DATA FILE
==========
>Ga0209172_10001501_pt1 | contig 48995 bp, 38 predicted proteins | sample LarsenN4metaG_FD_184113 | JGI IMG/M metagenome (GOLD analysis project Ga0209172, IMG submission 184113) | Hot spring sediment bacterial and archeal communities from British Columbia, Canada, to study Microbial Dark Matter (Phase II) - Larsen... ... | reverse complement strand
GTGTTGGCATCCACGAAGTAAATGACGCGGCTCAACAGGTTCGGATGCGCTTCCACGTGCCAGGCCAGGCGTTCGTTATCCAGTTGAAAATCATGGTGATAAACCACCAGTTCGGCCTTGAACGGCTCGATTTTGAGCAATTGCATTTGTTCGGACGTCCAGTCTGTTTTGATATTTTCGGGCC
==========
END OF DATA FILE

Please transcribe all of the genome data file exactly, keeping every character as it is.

>Ga0209172_10001501_pt1 | contig 48995 bp, 38 predicted proteins | sample LarsenN4metaG_FD_184113 | JGI IMG/M metagenome (GOLD analysis project Ga0209172, IMG submission 184113) | Hot spring sediment bacterial and archeal communities from British Columbia, Canada, to study Microbial Dark Matter (Phase II) - Larsen... ... | reverse complement strand
GTGTTGGCATCCACGAAGTAAATGACGCGGCTCAACAGGTTCGGATGCGCTTCCACGTGCCAGGCCAGGCGTTCGTTATCCAGTTGAAAATCATGGTGATAAACCACCAGTTCGGCCTTGAACGGCTCGATTTTGAGCAATTGCATTTGTTCGGACGTCCAGTCTGTTTTGATATTTTCGGGCC